Homebuying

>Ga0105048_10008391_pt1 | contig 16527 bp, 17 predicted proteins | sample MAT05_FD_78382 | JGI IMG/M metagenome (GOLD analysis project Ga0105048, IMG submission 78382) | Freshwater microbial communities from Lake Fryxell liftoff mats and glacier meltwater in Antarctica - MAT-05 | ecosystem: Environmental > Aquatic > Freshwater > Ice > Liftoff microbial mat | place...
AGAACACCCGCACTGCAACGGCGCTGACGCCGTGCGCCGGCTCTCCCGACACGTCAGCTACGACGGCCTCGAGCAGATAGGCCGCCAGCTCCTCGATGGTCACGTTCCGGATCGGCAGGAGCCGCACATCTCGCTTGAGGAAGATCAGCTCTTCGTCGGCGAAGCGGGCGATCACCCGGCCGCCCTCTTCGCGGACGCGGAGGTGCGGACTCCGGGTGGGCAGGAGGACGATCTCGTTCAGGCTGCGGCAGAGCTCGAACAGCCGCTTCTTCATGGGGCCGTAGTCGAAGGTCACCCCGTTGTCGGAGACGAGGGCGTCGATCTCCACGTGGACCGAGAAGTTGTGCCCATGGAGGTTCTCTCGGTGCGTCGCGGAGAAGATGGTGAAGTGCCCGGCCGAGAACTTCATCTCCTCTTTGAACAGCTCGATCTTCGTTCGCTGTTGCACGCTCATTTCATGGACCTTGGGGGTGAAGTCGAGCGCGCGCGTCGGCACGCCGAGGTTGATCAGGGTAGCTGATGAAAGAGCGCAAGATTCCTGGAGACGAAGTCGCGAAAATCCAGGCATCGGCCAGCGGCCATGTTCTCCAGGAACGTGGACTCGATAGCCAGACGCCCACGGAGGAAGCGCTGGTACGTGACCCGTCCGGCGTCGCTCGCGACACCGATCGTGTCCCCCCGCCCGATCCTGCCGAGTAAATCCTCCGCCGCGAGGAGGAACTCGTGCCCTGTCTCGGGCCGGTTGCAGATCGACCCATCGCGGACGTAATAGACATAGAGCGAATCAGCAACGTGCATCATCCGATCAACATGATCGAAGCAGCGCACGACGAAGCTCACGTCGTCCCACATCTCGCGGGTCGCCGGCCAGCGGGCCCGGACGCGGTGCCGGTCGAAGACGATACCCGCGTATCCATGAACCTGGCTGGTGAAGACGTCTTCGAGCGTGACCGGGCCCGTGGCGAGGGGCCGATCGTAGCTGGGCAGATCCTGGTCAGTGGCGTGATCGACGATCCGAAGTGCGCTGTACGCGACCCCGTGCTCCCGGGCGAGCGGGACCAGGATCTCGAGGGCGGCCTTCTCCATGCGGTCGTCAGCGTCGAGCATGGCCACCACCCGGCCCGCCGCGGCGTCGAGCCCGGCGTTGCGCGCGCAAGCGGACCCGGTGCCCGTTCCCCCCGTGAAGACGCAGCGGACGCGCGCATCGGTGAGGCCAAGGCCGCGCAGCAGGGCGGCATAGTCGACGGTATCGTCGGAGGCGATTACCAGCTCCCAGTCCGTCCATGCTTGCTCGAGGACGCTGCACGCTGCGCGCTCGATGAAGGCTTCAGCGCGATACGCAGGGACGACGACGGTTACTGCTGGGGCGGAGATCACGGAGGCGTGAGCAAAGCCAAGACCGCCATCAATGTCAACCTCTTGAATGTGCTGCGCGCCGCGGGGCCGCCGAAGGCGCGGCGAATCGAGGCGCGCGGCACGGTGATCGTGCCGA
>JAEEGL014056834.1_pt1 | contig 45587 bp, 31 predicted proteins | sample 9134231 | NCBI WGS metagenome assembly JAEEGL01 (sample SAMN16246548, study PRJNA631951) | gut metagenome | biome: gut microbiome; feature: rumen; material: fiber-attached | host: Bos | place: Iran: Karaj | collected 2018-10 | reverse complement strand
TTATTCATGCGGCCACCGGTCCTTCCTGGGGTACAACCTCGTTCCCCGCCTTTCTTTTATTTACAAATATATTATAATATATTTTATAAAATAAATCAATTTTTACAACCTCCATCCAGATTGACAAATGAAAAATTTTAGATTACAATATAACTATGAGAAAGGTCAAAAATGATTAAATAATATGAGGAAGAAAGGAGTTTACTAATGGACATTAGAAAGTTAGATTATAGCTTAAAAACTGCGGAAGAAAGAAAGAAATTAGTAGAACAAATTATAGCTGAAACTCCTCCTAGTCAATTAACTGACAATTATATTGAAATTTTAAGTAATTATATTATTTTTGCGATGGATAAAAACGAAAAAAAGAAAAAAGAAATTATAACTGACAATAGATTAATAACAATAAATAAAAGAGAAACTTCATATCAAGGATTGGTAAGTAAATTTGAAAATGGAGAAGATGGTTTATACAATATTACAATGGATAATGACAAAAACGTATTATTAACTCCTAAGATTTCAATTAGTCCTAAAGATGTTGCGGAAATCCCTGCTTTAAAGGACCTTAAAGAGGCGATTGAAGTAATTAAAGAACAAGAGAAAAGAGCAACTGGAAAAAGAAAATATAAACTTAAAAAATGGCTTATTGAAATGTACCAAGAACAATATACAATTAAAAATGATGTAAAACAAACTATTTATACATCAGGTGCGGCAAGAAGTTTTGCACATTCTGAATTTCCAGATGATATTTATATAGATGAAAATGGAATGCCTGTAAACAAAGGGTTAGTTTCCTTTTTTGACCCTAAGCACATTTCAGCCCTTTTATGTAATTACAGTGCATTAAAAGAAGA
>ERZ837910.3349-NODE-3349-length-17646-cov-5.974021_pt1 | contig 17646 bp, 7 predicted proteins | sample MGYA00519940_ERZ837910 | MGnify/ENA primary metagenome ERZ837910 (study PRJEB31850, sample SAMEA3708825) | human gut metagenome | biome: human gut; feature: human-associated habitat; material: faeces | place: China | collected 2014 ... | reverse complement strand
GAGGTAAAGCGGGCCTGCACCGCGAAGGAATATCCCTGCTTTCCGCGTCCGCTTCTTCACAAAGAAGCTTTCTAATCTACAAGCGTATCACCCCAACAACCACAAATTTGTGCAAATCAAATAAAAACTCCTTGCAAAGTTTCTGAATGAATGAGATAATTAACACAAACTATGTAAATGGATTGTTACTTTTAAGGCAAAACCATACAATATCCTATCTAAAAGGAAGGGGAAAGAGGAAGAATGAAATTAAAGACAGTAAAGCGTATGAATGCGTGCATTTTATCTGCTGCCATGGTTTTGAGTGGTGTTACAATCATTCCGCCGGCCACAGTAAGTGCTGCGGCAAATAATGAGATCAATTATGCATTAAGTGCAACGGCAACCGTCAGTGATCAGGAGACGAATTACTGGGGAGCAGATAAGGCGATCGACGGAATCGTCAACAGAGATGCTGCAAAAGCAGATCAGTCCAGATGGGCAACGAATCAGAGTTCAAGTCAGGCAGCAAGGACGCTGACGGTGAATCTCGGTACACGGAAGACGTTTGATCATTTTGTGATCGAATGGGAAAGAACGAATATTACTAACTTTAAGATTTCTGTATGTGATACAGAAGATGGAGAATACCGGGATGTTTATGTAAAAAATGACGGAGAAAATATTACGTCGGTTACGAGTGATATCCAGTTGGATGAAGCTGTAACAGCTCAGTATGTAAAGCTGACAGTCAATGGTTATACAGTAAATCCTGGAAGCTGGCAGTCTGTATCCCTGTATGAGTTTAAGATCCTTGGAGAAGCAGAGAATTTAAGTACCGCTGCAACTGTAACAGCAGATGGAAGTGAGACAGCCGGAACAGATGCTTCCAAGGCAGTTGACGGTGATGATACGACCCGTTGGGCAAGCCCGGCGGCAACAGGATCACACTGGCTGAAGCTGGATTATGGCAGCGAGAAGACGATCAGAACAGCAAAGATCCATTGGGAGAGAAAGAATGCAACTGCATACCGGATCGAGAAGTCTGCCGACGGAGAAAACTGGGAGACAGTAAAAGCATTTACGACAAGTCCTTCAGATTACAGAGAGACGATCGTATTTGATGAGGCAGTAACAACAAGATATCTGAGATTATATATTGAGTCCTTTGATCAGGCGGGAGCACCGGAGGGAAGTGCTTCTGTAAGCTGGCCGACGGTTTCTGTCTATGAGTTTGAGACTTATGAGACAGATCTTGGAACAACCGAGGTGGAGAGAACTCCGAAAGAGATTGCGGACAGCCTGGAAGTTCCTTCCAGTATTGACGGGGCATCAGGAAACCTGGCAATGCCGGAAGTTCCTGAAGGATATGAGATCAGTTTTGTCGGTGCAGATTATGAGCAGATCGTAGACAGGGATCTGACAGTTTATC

How to Buy a Home - Step Five: House Hunt in a Hot Market